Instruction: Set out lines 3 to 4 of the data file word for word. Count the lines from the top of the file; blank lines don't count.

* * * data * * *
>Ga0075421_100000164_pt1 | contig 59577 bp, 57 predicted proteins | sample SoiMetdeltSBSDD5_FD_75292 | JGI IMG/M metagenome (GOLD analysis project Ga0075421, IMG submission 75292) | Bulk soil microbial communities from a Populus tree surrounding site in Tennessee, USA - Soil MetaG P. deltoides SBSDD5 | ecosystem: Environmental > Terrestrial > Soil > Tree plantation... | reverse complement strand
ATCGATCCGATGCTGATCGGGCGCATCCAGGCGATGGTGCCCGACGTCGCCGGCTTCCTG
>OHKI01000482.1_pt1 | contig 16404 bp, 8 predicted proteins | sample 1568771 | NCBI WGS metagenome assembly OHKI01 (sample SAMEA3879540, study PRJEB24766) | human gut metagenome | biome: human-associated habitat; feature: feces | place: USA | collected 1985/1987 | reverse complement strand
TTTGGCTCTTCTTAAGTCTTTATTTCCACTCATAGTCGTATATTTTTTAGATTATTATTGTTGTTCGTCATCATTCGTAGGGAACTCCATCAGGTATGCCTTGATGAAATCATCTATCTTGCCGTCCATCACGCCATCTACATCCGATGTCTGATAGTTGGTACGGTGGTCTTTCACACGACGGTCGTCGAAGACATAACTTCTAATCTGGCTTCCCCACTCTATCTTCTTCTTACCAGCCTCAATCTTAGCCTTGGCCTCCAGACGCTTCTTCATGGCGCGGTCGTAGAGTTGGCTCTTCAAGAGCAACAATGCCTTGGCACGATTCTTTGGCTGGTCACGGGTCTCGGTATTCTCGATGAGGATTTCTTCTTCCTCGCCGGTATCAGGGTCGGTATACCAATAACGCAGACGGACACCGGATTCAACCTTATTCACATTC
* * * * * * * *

>OHKI01000482.1_pt1 | contig 16404 bp, 8 predicted proteins | sample 1568771 | NCBI WGS metagenome assembly OHKI01 (sample SAMEA3879540, study PRJEB24766) | human gut metagenome | biome: human-associated habitat; feature: feces | place: USA | collected 1985/1987 | reverse complement strand
TTTGGCTCTTCTTAAGTCTTTATTTCCACTCATAGTCGTATATTTTTTAGATTATTATTGTTGTTCGTCATCATTCGTAGGGAACTCCATCAGGTATGCCTTGATGAAATCATCTATCTTGCCGTCCATCACGCCATCTACATCCGATGTCTGATAGTTGGTACGGTGGTCTTTCACACGACGGTCGTCGAAGACATAACTTCTAATCTGGCTTCCCCACTCTATCTTCTTCTTACCAGCCTCAATCTTAGCCTTGGCCTCCAGACGCTTCTTCATGGCGCGGTCGTAGAGTTGGCTCTTCAAGAGCAACAATGCCTTGGCACGATTCTTTGGCTGGTCACGGGTCTCGGTATTCTCGATGAGGATTTCTTCTTCCTCGCCGGTATCAGGGTCGGTATACCAATAACGCAGACGGACACCGGATTCAACCTTATTCACATTC